Satyam opens Canadian development centre

The second Canadian arm of Satyam Computer Services Ltd., an India-based, self-proclaimed mini-version of an IBM Global Services, opened its doors on Friday as it launched its first Canadian development centre in Mississauga, Ont.

Conducting a traditional Indian ceremony complete with an Indian lamp-lighting signifying prosperity, Satyam said having the new presence on Canadian turf will help the company in creating its image as a global company.

With more than 14,000 employees and 18 development centres worldwide, Satyam is no new kid on the block. The company has a plethora of offerings for different vertical markets including infrastructure- and application-related services, data warehousing services, as well as consulting and business intelligence focuses.

But, what separates Satyam from global services firms is its tiered and tailored approach to delivery, according to chairman and CEO Ramalinga Raju, who flew in to Mississauga from India Friday to open the new centre.

Raju explained that while many North American corporations are still reluctant and resistant to the idea of outsourcing, Satyam’s delivery model gives customers options along with peace of mind. The company has presence in the area of 3,500 employees working onsite with customers where they are needed. Satyam also holds an offshoring operation in low-cost environments both in India and China.

However, for cautious North Americans — namely conservative Canadians — the company operates five “off-site” centres in the U.S. and the new off-site, near-shore centre now in Canada.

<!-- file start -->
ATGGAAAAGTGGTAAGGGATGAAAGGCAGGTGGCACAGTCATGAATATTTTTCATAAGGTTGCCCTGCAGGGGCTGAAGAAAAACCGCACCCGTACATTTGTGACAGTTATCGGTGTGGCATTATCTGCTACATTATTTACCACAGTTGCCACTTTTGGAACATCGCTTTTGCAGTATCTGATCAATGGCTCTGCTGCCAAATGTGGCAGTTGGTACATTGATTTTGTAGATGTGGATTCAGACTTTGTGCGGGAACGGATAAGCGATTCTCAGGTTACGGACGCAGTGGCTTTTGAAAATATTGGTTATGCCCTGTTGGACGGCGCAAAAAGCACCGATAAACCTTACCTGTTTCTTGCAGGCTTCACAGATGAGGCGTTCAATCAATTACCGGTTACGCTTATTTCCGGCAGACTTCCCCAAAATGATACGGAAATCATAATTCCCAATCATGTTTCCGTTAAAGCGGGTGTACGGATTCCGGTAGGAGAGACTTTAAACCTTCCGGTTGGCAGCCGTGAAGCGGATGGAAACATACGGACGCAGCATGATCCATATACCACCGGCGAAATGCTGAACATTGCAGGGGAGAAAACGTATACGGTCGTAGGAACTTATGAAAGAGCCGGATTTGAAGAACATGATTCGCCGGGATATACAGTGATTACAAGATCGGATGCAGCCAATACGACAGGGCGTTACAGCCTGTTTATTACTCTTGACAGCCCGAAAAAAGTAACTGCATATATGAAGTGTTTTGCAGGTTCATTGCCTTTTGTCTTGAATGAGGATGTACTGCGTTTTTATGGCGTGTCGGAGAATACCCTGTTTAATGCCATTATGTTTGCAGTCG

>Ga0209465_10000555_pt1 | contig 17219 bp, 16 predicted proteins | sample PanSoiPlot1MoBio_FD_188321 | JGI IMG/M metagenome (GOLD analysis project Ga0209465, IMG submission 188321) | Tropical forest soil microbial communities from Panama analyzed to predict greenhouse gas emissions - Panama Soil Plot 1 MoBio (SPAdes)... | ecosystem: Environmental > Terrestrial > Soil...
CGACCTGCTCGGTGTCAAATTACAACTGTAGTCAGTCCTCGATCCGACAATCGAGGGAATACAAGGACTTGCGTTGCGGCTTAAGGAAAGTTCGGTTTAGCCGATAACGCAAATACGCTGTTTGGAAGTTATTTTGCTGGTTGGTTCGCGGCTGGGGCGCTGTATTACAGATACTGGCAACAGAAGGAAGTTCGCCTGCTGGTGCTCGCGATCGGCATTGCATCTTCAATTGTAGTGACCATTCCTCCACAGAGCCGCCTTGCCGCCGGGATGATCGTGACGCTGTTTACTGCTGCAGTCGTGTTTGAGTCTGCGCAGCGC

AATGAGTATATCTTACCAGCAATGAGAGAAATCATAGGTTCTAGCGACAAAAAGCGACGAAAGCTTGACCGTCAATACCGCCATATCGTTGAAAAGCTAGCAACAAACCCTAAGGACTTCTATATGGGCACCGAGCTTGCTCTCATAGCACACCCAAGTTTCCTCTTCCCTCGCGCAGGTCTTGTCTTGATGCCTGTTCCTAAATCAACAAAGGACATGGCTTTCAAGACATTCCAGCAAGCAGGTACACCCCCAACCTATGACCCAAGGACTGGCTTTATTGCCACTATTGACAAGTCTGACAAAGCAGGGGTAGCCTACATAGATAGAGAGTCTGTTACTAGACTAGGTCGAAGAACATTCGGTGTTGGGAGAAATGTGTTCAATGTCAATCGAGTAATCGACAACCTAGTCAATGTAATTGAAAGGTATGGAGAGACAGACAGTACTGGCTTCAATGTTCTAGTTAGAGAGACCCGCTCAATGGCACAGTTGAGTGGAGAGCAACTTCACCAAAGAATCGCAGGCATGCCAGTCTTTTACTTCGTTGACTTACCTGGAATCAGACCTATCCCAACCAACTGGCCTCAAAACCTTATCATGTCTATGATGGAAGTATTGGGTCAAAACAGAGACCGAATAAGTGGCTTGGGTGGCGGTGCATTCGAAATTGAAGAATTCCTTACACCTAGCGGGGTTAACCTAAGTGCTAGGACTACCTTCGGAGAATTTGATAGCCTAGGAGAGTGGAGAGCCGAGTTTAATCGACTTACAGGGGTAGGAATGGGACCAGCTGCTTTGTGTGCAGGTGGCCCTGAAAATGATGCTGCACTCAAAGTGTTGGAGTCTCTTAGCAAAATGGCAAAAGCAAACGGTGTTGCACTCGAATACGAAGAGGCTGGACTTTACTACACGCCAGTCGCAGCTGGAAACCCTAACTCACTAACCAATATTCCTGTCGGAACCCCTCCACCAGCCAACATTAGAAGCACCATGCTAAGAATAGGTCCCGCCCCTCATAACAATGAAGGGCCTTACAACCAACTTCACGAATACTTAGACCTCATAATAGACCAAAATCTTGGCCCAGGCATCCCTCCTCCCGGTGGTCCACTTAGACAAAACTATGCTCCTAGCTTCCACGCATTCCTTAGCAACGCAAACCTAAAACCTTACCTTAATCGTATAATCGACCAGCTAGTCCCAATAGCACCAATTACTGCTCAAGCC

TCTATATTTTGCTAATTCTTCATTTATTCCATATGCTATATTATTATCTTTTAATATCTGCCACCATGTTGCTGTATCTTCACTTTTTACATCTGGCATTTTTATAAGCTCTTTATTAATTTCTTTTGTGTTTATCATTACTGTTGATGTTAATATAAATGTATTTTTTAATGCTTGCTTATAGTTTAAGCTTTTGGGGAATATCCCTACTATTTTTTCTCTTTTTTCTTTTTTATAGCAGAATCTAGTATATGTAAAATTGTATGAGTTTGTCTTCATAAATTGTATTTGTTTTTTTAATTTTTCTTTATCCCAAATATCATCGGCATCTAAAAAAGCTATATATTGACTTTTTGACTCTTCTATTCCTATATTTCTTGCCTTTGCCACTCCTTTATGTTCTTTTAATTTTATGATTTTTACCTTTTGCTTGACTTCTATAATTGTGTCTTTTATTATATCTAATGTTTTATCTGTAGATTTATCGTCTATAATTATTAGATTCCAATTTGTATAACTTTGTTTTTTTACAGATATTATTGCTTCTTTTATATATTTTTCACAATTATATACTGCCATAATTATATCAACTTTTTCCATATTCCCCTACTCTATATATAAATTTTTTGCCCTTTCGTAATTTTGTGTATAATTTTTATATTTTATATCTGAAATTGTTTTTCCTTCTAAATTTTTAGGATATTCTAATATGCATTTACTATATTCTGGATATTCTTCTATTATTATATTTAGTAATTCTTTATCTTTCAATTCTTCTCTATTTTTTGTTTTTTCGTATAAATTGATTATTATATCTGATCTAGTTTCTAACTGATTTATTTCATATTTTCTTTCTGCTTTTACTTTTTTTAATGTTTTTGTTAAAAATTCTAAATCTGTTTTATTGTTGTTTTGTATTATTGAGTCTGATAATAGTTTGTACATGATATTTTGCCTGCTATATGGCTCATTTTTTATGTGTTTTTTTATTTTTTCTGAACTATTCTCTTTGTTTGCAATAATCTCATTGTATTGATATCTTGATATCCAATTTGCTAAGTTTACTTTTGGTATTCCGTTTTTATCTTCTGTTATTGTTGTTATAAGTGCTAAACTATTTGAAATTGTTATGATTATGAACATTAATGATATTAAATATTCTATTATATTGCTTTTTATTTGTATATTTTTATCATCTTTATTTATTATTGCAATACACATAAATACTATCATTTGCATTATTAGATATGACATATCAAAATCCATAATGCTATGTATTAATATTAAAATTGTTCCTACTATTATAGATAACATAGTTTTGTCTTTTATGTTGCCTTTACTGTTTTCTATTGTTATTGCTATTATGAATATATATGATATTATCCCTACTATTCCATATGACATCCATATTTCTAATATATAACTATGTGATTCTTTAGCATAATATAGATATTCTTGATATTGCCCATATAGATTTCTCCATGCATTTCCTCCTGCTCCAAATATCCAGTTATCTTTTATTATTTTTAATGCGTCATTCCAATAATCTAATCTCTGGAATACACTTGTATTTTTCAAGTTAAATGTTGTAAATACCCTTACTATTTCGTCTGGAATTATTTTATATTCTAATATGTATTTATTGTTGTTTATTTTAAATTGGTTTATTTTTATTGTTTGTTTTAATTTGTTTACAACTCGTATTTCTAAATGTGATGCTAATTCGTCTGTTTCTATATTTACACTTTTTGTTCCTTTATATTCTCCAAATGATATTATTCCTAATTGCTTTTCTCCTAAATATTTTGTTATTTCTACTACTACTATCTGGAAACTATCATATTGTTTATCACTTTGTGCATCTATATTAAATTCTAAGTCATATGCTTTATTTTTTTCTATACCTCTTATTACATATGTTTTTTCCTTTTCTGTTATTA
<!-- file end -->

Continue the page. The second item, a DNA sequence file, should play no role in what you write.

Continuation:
Customers therefore don’t have to worry that competencies outsourced to Satyam are more than 10,000 miles away. With the offsite and near-shore presence, North American businesses can conduct solution requirements and design elements in a more intimate setting, Raju said.

“We are no longer a company that is purely technology-driven,” Raju told IT World Canada. “We are a company that focuses on providing the best possible solutions for our customers.”

Still, despite its reign as one of the world’s top ten integrators, the company admitted it has some work to do in terms of gaining mindshare in Canada.

“What we hope to do with the new (North American) presence is to create an image of Satyam as a global company…and to present ourselves as a creative alternative and put ourselves in a better position to expand services in the Canadian market,” said Ram Mynampati, president of commercial and health care businesses for Satyam.

At this point, Canada accounts for less than two per cent of Satyam’s global revenues (the U.S. accounts for nearly 70 per cent.) But, Canadian country manager Sanjay Tugnait is bullish about how the company’s new presence will drive business.

“We want to make this the biggest development centre outside of India,” he said. “We are starting with two major Canadian customer projects and one of the Fortune 500 companies in the U.S. in a near-shore project.”

Among its Canadian customers are TD Waterhouse and the Bank of Nova Scotia. Both customers have been working with Satyam for more than a year and were on hand at Friday’s launch.

“We have had tremendous success dealing with Satyam,” said Peggy Mulligan, executive vice-president of systems and operations for Scotiabank. ” We have effectively enhanced our throughput and 24-hour effective turnaround time. We look forward to an ongoing partnership.”

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